How to Medicate Your Emotions – Marijuana Addiction

How to Medicate Your Emotions – Marijuana Addiction

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Certain people are always going to dismiss marijuana addiction and minimize it in some way. They do this by comparing it to other drugs that are more addictive and have more serious withdrawal symptoms, such as opiates and alcohol. But marijuana is definitely addictive, and anyone who is using it on a regular basis needs to take a look at their using behavior and question if they are really in control or not. The consequences of marijuana use are not always as in-your-face as with some other drugs, but they are still significant and can have a seriously negative impact on a person’s life.

The marijuana addict is essentially self medicating their feelings

People who come to depend on getting high every day are doing it for a reason. Essentially they are medicating their feelings. What feelings are they medicating? Any addict who uses every day or close to every day has become reliant on the drug in order to avoid feeling any uncomfortable feelings that they don’t want to feel. This includes anger and frustration, but also loneliness or boredom too.

It does not take much to fall into this cycle of addiction if someone is using the drug on a regular basis. That moment will occur some day when they are stressed out over random events in their life, and instinctively feel the urge to get high. Marijuana is actually a very effective drug when it comes to medicating our feelings because it regulates our mood so well. If someone is angry, grumpy, upset, or frustrated, simply getting high can bring them back to a “familiar level” with their emotional state. It is like wiping the slate clean on our internal emotions. This happens because getting high basically makes it so that our mind is jumping around more and not focusing on our current emotional state. It scatters the mind and lessens the impact of our current emotions. Now is this the same as being extremely drunk? Of course not. But when it comes to medicating our emotions, it is in the same ballpark. If an addict is really upset about something, and they smoke enough marijuana, it will eventually get them to a more neutral emotional state where they are not so out of sorts any more.  Thus they are using the drug to regulate their mood.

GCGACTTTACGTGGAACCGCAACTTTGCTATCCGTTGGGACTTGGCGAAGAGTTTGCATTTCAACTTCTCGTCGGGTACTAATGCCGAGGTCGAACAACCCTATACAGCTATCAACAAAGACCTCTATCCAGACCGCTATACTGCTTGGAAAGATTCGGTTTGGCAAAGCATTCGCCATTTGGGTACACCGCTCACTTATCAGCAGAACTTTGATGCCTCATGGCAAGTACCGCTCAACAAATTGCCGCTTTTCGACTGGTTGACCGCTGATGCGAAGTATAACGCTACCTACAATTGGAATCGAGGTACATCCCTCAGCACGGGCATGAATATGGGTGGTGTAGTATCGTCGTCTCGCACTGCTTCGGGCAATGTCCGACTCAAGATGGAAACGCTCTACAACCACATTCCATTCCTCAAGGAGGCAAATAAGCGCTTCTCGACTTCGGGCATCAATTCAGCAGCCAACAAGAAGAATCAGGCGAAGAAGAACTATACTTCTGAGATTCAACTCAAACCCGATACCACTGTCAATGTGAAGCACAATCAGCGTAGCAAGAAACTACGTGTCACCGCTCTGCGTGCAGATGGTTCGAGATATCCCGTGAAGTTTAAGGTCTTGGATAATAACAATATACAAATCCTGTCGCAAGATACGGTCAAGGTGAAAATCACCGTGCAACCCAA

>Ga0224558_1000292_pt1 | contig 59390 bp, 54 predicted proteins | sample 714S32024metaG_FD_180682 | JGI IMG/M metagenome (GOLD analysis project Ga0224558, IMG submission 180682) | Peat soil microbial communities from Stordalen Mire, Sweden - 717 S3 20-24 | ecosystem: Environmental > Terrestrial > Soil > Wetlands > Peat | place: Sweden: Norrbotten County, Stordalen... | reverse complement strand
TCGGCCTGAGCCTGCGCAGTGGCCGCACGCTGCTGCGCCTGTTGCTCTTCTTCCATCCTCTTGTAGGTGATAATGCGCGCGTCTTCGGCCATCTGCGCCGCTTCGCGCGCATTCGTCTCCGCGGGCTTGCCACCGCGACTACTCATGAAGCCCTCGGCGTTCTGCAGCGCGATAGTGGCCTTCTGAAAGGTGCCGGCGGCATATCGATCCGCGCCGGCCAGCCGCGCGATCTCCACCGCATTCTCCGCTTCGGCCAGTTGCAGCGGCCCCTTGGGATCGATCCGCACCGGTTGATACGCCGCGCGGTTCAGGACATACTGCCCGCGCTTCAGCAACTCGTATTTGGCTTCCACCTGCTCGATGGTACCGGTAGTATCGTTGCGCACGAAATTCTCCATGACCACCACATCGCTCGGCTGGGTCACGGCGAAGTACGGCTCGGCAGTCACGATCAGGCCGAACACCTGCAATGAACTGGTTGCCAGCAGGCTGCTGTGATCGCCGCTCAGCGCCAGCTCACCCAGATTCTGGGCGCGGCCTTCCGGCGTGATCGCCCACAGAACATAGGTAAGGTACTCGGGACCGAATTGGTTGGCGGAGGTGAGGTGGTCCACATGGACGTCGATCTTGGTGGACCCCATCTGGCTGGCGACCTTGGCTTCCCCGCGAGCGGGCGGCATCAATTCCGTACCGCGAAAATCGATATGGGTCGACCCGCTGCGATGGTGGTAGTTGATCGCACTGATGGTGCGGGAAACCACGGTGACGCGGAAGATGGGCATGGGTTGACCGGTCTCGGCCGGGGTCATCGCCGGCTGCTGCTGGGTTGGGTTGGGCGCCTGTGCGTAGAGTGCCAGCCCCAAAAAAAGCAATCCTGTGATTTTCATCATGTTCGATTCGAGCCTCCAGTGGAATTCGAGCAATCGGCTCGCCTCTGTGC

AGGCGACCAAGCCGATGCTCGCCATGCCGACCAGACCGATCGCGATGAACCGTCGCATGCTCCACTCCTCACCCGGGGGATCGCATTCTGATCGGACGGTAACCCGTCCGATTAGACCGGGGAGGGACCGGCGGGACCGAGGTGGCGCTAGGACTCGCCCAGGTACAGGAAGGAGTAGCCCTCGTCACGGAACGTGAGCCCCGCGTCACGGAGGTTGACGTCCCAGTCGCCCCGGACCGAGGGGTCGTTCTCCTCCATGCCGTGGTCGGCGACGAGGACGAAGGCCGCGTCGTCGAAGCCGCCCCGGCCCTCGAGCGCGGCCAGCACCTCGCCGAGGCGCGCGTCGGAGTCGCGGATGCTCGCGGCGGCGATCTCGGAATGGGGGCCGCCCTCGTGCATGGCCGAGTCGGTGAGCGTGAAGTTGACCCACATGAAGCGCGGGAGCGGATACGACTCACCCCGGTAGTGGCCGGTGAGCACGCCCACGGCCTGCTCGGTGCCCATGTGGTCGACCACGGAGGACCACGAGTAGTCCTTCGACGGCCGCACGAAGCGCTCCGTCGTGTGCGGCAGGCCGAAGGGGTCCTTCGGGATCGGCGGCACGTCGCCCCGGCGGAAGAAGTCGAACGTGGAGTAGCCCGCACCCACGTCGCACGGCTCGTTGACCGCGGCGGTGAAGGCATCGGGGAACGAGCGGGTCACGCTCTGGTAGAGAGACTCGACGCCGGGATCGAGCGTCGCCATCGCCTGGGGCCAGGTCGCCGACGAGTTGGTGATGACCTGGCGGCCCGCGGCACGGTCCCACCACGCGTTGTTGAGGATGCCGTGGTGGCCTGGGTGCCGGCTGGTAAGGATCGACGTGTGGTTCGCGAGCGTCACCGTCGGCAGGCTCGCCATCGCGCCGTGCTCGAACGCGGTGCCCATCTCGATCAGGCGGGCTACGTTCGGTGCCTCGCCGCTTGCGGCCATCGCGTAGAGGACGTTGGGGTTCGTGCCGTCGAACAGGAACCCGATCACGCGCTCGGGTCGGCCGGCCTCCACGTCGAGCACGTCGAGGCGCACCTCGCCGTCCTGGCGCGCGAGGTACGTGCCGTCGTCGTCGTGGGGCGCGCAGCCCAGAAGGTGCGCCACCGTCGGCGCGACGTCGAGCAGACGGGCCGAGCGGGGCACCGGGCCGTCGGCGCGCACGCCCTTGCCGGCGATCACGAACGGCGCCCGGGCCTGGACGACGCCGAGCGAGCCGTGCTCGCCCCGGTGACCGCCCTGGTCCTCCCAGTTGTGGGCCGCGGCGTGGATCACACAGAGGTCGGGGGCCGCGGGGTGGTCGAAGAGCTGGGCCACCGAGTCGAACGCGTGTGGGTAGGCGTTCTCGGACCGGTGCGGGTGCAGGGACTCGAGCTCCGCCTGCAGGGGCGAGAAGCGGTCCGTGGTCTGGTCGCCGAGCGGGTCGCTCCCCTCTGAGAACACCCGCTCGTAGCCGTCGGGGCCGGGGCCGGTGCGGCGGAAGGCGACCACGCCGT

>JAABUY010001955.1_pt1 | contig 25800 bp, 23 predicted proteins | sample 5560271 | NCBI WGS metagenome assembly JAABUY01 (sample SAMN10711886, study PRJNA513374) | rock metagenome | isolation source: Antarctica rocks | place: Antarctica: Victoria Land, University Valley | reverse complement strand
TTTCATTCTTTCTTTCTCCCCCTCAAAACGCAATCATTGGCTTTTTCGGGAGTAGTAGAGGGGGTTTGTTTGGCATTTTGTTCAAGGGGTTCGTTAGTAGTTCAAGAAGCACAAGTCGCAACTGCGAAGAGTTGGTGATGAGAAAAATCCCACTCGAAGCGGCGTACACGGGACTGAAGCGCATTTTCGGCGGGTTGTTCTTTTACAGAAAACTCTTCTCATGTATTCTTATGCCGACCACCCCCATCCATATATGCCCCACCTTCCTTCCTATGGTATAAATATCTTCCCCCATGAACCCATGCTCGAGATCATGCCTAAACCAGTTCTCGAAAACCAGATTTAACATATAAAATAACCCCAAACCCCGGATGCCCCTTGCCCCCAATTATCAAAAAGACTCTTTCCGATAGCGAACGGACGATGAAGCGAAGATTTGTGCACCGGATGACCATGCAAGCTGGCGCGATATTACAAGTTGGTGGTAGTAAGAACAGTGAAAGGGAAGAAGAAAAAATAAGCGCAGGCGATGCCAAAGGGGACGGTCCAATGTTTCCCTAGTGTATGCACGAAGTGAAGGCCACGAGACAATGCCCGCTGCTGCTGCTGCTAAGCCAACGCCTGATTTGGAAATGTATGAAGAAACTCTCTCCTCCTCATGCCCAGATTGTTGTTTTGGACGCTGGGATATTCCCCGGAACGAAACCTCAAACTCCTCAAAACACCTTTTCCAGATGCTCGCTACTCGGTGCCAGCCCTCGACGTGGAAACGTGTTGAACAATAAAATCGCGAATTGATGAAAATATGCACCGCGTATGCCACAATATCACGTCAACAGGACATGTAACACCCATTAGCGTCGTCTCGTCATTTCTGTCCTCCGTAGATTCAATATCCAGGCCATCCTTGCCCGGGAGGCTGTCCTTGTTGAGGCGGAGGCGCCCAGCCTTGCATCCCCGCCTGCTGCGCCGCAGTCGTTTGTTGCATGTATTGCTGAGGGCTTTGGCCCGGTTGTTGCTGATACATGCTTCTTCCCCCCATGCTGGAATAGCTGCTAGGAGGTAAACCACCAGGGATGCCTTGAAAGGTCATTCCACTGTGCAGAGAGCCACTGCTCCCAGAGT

So why is this not a good thing? Because it creates dependency. The marijuana addict comes to rely on the drug to regulate their feelings. In addition to that, it is also a fairly immature way to go through life, by not facing our feelings and dealing with them in a mature manner. This is a missed opportunity for growth, and that is why marijuana addicts stagnate in their emotional growth: because they are not processing and dealing with their feelings on a daily basis. When you get high every day you stop growing.

Addiction to marijuana occurs at an emotional level

So people who get addicted to marijuana become dependent on it at an emotional level. They do not like the idea of facing life without getting high. In most cases they will rationalize this and say that they will not be able to get high and be happy, when in fact there is something deeper going on. If they really get honest and take a good look at their life, they will see that they are using marijuana as a daily coping mechanism. It is not that they are experiencing a high level of stress every day, but just that they are using marijuana to deal with any little situation that pops up. It is an automatic response because they are hooked on it and use it daily. If they are happy they get high. If they are sad or angry they get high. They do this every day and eventually they depend on the drug in order to regulate their emotional state.

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It is not a physical dependency at all. Nor is it an excuse to “have fun.” Instead, the need to get high is driven by a pattern of regulating emotions.

Marijuana addiction treatment

Treatment for marijuana addiction can vary quite a bit. There are a lot of routes you can go with this, ranging from a whole bunch of different solutions and treatments, such as:

1) Quitting on your own.

2) Going to a therapist for help in quitting.

3) Outpatient therapy.

4) Inpatient treatment at a drug rehab.

5) Long term treatment.

6) 12 step groups, meetings.

One of these options might work for one person, while another one might work for someone else. And some people will need to use more than one approach from that list in order to stay clean and sober. What is important is that you keep trying different things until you figure out what works for you. Most people are not able to quit successfully on their first attempt. Therefore it is important that you be persistent and try a new approach.

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